Companies such as NDS, Irdeto and Newtec are beginning to see revenue growth in this market. Kill admits he has been surprised by the pace of change has seen in the country and believes a national DTH platform could be bought about very quickly if the desire was there. "I have been coming to this country since 1985, and I have always been blown away by the changes that you see," he says. "When you live here you see the myriad of micro changes in your everyday life that contribute to the macro changes in the country. Things get done. This country can move mountains if it wants to. While a national DTH platform may only be at the soft launch-type stage a year from now, that could all change if there is the motivation, government backing and everybody in the industry gets behind that initiative. The situation could be vastly different in a short period of time if those things come together."
Newtec, which has been shipping modulators in China, believes there will be plenty of opportunities to grow this market. "The size and development condition of the country makes it impossible to achieve a full coverage using only terrestrial and cable transmission, so digital satellite TV will play an important role in the rollout of digital TV," says Van Herck. "We are now shipping some ABS-S modulators and expect many other opportunities in the coming years. The development of new direct-to-home channels will certainly create the need for additional content and therefore the need for additional contribution and [digital satellite newsgathering] links. With a country of the size of China, satellite will play a very important role."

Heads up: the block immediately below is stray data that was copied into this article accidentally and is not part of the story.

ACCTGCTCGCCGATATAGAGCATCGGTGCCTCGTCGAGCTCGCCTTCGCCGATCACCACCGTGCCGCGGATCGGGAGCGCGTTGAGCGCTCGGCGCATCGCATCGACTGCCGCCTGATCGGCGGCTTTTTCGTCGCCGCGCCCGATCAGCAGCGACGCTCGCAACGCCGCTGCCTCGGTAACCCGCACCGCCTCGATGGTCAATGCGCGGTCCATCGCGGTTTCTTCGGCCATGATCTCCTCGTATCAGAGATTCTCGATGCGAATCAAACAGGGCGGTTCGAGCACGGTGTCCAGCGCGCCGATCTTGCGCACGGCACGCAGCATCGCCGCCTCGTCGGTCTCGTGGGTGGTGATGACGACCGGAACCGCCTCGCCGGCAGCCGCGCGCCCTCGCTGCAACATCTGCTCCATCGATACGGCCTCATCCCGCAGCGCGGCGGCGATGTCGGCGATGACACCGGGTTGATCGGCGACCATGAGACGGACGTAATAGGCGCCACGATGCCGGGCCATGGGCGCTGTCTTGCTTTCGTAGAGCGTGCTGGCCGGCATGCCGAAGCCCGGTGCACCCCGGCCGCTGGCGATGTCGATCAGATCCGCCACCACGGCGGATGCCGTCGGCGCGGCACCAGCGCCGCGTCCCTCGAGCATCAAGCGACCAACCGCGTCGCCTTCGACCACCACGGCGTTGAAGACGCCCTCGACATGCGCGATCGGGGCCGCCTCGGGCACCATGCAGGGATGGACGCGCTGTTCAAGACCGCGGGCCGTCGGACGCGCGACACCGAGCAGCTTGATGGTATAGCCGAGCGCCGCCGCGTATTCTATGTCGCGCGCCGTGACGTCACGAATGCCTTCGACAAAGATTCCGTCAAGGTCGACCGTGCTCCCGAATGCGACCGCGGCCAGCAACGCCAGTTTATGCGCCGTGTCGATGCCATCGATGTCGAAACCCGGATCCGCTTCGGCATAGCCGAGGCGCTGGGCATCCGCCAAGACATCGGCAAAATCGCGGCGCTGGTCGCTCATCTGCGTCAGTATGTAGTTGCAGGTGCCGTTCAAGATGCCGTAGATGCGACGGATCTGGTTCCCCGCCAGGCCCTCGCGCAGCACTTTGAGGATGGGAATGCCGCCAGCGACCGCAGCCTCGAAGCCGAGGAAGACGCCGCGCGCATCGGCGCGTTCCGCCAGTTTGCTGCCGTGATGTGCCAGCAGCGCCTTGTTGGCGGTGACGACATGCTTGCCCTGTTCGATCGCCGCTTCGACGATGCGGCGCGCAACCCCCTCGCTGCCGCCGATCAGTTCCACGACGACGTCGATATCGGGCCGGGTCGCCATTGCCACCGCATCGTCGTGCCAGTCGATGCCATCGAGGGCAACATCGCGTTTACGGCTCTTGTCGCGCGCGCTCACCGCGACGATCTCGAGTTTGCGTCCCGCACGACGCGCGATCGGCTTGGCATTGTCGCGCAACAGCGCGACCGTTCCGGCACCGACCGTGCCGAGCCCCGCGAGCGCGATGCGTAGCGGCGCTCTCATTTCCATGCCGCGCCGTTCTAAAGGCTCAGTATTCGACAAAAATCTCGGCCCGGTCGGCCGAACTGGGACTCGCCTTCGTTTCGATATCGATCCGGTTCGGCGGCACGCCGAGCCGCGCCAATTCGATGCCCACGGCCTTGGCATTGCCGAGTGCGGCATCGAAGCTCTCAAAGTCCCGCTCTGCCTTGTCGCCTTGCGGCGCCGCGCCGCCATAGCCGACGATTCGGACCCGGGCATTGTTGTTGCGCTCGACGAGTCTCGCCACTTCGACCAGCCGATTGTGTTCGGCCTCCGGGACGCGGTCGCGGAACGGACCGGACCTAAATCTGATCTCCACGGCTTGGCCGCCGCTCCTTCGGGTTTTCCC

Cynthia Dickens, senior vice president of market development, Asia, SES New Skies, says, "When a commercial DTH service is in place, no doubt the demand for locally and foreign-produced programming will mushroom. Two of SES’ core strengths are the development of rock-solid video distribution platforms and global reach. We may play a part in contributing approved programming to China or in distributing Chinese programming to our various DTH or cable platforms around the world, which among other things, cater to large overseas Chinese communities."